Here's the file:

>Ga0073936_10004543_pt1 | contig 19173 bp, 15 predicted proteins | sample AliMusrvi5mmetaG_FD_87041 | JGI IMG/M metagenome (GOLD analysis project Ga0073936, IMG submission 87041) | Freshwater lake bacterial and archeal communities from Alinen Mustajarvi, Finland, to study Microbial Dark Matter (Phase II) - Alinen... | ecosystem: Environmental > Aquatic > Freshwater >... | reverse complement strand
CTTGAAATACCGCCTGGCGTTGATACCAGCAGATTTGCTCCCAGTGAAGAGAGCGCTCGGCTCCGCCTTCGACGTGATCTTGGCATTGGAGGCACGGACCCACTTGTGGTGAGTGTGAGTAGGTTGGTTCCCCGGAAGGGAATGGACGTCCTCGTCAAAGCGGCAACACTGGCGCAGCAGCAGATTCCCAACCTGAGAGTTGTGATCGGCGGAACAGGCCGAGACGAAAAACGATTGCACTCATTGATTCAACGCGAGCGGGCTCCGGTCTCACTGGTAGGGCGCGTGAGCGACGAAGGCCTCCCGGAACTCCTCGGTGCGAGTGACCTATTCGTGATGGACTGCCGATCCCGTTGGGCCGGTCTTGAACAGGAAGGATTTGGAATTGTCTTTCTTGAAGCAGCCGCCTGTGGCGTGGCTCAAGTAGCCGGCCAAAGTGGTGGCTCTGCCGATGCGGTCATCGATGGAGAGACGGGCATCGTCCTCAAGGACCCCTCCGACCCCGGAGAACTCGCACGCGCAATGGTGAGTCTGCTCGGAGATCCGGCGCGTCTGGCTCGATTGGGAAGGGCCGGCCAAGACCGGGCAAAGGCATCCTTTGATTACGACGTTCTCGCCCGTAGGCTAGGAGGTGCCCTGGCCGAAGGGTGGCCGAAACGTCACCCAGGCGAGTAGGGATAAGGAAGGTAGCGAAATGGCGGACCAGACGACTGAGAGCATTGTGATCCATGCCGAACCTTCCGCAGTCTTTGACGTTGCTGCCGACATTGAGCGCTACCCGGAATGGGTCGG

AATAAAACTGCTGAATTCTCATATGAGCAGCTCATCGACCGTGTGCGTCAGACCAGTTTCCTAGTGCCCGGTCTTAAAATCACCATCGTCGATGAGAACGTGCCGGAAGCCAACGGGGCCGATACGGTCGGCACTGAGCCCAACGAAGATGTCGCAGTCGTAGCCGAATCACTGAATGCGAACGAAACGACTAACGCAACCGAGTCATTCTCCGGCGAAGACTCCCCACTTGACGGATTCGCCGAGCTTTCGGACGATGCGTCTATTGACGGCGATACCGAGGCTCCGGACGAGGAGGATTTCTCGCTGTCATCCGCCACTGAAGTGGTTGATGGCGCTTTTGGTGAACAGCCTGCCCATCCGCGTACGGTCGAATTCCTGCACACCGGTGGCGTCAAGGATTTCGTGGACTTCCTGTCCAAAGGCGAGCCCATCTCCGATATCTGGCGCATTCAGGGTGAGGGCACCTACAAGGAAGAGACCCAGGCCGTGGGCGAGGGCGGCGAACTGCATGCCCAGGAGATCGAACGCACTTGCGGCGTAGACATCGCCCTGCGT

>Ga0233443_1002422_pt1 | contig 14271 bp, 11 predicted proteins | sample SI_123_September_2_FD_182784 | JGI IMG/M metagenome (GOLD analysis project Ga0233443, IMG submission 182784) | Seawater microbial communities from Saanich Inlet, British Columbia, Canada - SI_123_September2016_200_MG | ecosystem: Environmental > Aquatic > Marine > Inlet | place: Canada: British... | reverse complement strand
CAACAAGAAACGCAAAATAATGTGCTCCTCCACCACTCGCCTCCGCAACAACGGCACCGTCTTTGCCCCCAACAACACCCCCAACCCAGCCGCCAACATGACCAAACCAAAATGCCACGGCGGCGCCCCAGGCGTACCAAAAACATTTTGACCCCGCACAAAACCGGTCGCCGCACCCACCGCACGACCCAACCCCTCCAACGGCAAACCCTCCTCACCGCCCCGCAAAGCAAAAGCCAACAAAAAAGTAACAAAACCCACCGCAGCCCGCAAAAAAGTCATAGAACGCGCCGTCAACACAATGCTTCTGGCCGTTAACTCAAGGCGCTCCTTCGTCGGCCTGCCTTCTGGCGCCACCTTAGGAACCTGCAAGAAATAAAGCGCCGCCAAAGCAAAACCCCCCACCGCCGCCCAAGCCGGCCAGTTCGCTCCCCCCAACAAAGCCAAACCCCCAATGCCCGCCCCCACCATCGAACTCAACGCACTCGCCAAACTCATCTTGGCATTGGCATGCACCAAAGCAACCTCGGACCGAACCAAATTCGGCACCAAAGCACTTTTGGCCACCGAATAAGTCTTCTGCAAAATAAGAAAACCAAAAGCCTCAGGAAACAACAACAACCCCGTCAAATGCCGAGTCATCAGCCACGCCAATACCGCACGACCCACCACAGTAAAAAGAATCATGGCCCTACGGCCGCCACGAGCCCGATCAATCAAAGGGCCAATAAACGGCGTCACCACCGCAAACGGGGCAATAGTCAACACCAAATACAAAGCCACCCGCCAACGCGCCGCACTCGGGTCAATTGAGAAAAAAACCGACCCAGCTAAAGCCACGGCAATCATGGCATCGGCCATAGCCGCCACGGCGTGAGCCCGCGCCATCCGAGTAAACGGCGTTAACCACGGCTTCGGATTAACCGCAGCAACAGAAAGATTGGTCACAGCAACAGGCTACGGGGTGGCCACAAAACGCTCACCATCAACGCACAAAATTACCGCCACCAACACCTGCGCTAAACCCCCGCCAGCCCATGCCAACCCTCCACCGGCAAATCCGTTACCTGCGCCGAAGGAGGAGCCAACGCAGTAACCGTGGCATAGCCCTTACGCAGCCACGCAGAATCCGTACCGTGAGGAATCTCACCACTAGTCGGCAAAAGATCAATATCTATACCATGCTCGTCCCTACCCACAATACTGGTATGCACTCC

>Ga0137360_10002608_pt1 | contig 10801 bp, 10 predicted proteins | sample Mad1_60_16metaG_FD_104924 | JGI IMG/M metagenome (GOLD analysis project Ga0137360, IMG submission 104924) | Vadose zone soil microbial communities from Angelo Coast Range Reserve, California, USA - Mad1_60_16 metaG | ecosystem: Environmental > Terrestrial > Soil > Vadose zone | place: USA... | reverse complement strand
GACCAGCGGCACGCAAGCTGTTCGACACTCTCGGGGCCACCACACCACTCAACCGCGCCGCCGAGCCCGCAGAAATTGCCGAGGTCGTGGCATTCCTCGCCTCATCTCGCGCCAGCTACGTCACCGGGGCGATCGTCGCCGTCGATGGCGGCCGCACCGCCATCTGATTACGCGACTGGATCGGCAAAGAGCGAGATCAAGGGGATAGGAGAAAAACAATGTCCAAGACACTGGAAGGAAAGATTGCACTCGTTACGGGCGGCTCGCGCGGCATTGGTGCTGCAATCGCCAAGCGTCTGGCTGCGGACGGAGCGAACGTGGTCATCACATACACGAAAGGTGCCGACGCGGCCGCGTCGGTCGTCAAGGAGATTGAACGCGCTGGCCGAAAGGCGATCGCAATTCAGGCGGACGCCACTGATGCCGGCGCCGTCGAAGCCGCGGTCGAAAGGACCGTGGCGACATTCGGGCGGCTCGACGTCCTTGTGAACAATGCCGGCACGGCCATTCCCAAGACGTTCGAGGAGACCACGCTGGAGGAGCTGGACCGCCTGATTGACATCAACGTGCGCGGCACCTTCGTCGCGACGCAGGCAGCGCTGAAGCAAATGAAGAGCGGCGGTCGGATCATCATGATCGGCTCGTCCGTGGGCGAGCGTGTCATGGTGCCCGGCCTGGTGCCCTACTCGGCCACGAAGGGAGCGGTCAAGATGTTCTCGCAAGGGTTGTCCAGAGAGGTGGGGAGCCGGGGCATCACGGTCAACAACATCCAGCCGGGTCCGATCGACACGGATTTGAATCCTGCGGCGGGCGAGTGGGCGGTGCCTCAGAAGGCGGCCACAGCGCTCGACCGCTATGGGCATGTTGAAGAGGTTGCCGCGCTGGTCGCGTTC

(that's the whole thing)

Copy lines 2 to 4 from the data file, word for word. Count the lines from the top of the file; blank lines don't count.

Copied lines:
CTTGAAATACCGCCTGGCGTTGATACCAGCAGATTTGCTCCCAGTGAAGAGAGCGCTCGGCTCCGCCTTCGACGTGATCTTGGCATTGGAGGCACGGACCCACTTGTGGTGAGTGTGAGTAGGTTGGTTCCCCGGAAGGGAATGGACGTCCTCGTCAAAGCGGCAACACTGGCGCAGCAGCAGATTCCCAACCTGAGAGTTGTGATCGGCGGAACAGGCCGAGACGAAAAACGATTGCACTCATTGATTCAACGCGAGCGGGCTCCGGTCTCACTGGTAGGGCGCGTGAGCGACGAAGGCCTCCCGGAACTCCTCGGTGCGAGTGACCTATTCGTGATGGACTGCCGATCCCGTTGGGCCGGTCTTGAACAGGAAGGATTTGGAATTGTCTTTCTTGAAGCAGCCGCCTGTGGCGTGGCTCAAGTAGCCGGCCAAAGTGGTGGCTCTGCCGATGCGGTCATCGATGGAGAGACGGGCATCGTCCTCAAGGACCCCTCCGACCCCGGAGAACTCGCACGCGCAATGGTGAGTCTGCTCGGAGATCCGGCGCGTCTGGCTCGATTGGGAAGGGCCGGCCAAGACCGGGCAAAGGCATCCTTTGATTACGACGTTCTCGCCCGTAGGCTAGGAGGTGCCCTGGCCGAAGGGTGGCCGAAACGTCACCCAGGCGAGTAGGGATAAGGAAGGTAGCGAAATGGCGGACCAGACGACTGAGAGCATTGTGATCCATGCCGAACCTTCCGCAGTCTTTGACGTTGCTGCCGACATTGAGCGCTACCCGGAATGGGTCGG

AATAAAACTGCTGAATTCTCATATGAGCAGCTCATCGACCGTGTGCGTCAGACCAGTTTCCTAGTGCCCGGTCTTAAAATCACCATCGTCGATGAGAACGTGCCGGAAGCCAACGGGGCCGATACGGTCGGCACTGAGCCCAACGAAGATGTCGCAGTCGTAGCCGAATCACTGAATGCGAACGAAACGACTAACGCAACCGAGTCATTCTCCGGCGAAGACTCCCCACTTGACGGATTCGCCGAGCTTTCGGACGATGCGTCTATTGACGGCGATACCGAGGCTCCGGACGAGGAGGATTTCTCGCTGTCATCCGCCACTGAAGTGGTTGATGGCGCTTTTGGTGAACAGCCTGCCCATCCGCGTACGGTCGAATTCCTGCACACCGGTGGCGTCAAGGATTTCGTGGACTTCCTGTCCAAAGGCGAGCCCATCTCCGATATCTGGCGCATTCAGGGTGAGGGCACCTACAAGGAAGAGACCCAGGCCGTGGGCGAGGGCGGCGAACTGCATGCCCAGGAGATCGAACGCACTTGCGGCGTAGACATCGCCCTGCGT

>Ga0233443_1002422_pt1 | contig 14271 bp, 11 predicted proteins | sample SI_123_September_2_FD_182784 | JGI IMG/M metagenome (GOLD analysis project Ga0233443, IMG submission 182784) | Seawater microbial communities from Saanich Inlet, British Columbia, Canada - SI_123_September2016_200_MG | ecosystem: Environmental > Aquatic > Marine > Inlet | place: Canada: British... | reverse complement strand